The University of Nottingham is embarking on an exciting new hydroponics research project with the help of Coventry-based hydroponics experts, HydroGarden, as part of its investigations into new concepts for energy efficient food secure future living.
It will investigate the differences in the energy used by a hydroponic system with only LED lighting, and one that utilises a mixture of natural and artificial lighting sources. The work will consider the impact of these different growing environments on the growth and production of the plants. Two of HydroGarden’s vertical hydroponic systems have been installed in the University’s ‘Creative Energy Homes Project’. The facility comprises seven specially-built eco houses to form ‘Green Close’ which are used to investigate the integration of energy efficient technologies into houses, and which attract over 3,000 visitors a year.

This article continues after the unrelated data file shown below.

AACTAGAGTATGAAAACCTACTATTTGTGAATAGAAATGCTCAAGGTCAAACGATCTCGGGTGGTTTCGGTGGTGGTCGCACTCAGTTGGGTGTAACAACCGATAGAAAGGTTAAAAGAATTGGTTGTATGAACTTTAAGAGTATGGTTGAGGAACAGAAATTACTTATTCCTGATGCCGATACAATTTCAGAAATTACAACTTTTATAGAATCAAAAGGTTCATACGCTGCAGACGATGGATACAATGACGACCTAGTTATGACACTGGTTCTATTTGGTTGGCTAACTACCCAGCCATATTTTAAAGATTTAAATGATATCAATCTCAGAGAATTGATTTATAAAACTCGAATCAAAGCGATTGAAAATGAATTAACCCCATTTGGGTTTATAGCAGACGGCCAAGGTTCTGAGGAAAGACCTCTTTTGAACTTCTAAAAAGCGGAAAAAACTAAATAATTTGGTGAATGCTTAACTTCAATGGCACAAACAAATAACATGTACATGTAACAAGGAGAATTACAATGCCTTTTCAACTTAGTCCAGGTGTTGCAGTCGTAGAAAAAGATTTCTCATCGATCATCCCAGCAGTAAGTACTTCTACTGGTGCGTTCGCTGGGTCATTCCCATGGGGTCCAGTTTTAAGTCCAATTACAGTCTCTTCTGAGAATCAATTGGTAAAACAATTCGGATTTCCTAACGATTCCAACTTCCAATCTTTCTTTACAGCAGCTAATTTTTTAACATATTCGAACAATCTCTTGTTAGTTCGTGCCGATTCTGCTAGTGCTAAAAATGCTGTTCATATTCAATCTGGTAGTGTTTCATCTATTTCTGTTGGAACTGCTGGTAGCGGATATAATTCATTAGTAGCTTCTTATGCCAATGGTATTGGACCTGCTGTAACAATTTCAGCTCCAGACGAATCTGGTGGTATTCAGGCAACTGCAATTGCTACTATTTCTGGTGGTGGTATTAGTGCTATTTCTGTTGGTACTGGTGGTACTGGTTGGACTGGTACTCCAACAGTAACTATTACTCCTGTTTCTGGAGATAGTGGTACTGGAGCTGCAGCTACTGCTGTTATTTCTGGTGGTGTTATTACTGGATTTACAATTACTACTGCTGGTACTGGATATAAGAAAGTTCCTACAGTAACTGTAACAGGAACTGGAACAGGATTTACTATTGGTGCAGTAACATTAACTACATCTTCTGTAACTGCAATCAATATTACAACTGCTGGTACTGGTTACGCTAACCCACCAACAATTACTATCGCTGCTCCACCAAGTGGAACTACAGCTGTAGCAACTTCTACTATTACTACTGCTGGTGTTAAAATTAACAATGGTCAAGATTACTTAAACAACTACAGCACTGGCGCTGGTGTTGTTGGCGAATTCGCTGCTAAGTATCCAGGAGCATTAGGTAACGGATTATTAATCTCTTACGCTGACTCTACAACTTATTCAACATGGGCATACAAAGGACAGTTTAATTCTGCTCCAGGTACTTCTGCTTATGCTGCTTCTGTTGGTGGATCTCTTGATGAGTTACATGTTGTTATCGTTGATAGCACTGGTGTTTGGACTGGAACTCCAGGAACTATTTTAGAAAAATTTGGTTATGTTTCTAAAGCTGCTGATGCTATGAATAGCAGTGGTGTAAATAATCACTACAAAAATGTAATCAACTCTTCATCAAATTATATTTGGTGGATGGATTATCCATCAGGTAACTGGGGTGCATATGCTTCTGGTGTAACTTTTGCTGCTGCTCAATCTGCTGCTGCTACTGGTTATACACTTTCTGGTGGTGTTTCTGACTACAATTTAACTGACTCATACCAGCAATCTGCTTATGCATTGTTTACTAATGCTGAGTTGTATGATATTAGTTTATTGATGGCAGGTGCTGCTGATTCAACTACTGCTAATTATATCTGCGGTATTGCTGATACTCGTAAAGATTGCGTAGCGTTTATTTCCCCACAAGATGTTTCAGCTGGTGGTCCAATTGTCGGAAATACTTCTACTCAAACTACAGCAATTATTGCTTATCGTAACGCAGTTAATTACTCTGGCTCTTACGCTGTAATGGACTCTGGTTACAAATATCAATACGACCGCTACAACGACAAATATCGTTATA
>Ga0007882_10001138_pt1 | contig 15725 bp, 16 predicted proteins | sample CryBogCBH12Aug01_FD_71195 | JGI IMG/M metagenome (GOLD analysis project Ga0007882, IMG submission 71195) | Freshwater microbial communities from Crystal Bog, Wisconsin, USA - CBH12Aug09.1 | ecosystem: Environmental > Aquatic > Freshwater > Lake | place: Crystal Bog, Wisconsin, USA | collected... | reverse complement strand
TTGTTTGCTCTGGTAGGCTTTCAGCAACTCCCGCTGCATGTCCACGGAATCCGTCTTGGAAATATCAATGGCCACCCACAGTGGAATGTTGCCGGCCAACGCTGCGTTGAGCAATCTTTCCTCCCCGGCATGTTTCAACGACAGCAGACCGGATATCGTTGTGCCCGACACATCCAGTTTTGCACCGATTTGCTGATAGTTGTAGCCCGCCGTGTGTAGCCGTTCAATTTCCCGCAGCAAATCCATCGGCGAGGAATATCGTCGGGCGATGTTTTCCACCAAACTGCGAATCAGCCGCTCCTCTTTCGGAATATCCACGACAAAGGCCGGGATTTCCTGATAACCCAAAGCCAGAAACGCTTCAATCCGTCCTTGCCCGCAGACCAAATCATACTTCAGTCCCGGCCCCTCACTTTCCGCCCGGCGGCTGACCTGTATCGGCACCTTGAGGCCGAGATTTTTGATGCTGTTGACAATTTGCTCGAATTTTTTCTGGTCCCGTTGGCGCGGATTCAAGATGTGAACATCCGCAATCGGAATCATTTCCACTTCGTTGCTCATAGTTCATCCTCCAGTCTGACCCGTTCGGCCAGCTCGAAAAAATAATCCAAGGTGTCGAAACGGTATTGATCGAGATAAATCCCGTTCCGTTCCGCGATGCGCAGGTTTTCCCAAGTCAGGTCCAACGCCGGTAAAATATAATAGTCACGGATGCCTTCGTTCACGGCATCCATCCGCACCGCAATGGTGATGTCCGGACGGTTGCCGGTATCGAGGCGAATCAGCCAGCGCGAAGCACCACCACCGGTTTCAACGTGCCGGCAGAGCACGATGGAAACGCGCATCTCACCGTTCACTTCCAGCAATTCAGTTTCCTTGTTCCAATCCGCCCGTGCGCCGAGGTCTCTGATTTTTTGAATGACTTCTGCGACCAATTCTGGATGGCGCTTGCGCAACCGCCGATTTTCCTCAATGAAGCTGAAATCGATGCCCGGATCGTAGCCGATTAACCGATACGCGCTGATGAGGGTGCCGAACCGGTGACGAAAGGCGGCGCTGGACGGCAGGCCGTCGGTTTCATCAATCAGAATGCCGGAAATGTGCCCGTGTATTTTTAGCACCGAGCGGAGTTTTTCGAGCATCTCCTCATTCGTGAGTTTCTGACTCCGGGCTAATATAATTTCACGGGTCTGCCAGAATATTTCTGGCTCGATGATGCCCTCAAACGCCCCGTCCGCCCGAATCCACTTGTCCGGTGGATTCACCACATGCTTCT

The project is being supervised by professor Gillott and he said "We are delighted to be working with HydroGarden on this exciting and timely project. This is a great opportunity to investigate the energy and building integration issues associated with moving food production into our cities. We see this as part of a potential solution for ensuring global food security in a world with an expanding population and increased pressure on land use and resources.”